War in Ukraine: European stock markets are heading for their worst week since the start of the pandemic

The war in Ukraine continues to plague European markets. On the Paris Stock Exchange, the CAC 40 index plunged 3.2% early Friday afternoon to 6,171 points, as the Russian invasion continues unabated. According to French President Emmanuel Macron, who spoke with Vladimir Putin, “the worst is yet to come” and Russia wants to “take control” of all of Ukraine. “The risks of escalation remain significant and this crisis will not be resolved quickly,” underlines Christian Parisot of Aurel BGC.

The “save-it-can” on Russian assets, at work since the start of the invasion, is starting to rub off on all the markets of the Old Continent. Investors withdrew $6.7 billion from European equity funds over the past week. These are “the most important releases of the last two decades”, observes Emmanuel Cau of Barclays. The impact of capital flight on the European currency is brutal: the euro lost 2.5% against the dollar this week to fall below $1.10 for the first time since May 2020.

The London Stock Exchange limits the damage

The Parisian index sank 8.8% this week, its worst performance since the start of the pandemic in March 2020. The CAC 40 now shows losses of 16% since its historic record set on January 5 after having chained three sessions of losses greater than 2% since the start of the invasion. It has erased in just two months almost all of the gains recorded since the pandemic and is now approaching its pre-crisis level.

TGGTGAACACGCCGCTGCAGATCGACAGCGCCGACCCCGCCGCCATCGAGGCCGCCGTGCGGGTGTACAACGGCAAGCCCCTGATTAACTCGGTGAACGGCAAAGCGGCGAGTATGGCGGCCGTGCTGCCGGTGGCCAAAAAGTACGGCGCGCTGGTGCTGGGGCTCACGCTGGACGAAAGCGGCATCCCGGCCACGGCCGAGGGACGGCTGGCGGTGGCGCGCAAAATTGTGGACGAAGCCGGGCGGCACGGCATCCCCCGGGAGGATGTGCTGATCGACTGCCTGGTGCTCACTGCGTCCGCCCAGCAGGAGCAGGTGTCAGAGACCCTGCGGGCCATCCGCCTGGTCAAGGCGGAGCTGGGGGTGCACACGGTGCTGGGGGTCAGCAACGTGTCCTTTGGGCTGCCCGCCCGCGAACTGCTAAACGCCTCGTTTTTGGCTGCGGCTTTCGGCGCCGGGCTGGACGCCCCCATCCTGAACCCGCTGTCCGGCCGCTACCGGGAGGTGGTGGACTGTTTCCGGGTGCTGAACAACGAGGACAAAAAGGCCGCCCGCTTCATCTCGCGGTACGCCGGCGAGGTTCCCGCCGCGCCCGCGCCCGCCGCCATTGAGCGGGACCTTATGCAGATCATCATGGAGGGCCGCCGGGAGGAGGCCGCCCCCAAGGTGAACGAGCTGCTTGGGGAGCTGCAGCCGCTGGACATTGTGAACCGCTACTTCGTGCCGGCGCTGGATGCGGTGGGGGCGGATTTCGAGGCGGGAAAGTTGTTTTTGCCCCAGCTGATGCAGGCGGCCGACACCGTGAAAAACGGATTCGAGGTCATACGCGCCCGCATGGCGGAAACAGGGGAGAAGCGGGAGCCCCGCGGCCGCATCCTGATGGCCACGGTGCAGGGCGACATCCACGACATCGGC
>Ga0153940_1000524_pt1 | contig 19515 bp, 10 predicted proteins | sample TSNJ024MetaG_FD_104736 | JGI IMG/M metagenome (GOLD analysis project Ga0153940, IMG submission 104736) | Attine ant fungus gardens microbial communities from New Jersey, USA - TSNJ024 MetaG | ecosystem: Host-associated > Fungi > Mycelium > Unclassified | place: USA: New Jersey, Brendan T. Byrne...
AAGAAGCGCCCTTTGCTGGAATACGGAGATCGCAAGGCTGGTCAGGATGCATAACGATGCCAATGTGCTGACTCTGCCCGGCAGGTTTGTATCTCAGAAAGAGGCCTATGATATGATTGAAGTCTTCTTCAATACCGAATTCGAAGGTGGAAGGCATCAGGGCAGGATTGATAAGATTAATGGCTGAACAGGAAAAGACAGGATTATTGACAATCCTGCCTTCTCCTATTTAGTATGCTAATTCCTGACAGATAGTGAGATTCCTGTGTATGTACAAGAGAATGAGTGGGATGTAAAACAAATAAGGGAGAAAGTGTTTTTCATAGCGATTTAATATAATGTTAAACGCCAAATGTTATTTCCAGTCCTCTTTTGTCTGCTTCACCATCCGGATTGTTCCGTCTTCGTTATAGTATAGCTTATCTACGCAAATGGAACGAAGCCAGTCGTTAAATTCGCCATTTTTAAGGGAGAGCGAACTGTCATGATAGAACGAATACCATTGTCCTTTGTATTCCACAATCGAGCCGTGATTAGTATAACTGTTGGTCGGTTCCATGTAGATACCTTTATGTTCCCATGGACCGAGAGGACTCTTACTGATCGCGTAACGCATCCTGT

Most European stock markets are going through difficulties of the same magnitude. In Frankfurt, the German DAX has plunged almost 9% this week, and 18.5% since its peak (also on January 5). Reflecting the growing tensions on the stock markets of the Old Continent, the volatility index – sometimes nicknamed the fear index – has returned to its highest levels since the stock market panic of March 2020, at more than 45 points in Europe .

“The outlook is catastrophic” for European markets, say AlphaValue analysts. “The worst is yet to come, and not just on the battlefield,” they warn.

Only the London Stock Exchange manages to limit the damage, because the producers of raw materials weigh heavily in its benchmark index. The FTSE 100 still posted losses of nearly 6% this week.

Mining producers celebrate

Mining and aluminum producers such as Norsk Hydro, Anglo American, Glencore and Rio Tinto, driven by soaring commodity prices, are indeed among the few companies listed in Europe to have made progress this year. They are all up more than 20% since early January, when the pan-European STOXX 600 index fell 13% over the same period.

For most European companies, on the other hand, the surge in energy and raw material prices is bad news, which will weigh on their margins. The threat of “stagflation” is on everyone’s mind. Apart from basic resources and energy, all sectors of the STOXX 600 have lost ground since the start of the year. The banking sector, doubly penalized by the prospect of sluggish growth and delays in the tightening of European monetary policy, has suffered particularly with losses of around 20% over the past two weeks.

Investors, however, know the difference between companies directly exposed to Russia, which have fallen sharply in recent weeks, and others. They also remain on the lookout for opportunities, such as in the defense sector, which should benefit from a significant increase in security spending in Europe. The Italian Leonardo jumped 23% this year, the British BAE Systems 28%, the French Thalès 45% and the German Rheinmetall more than 80%.

To note

The Moscow Stock Exchange, closed since February 28 by decision of the Bank of Russia, will remain closed until at least March 8 inclusive. It is the longest interruption to trading in Moscow since the return of the stock market in the early 1990s.

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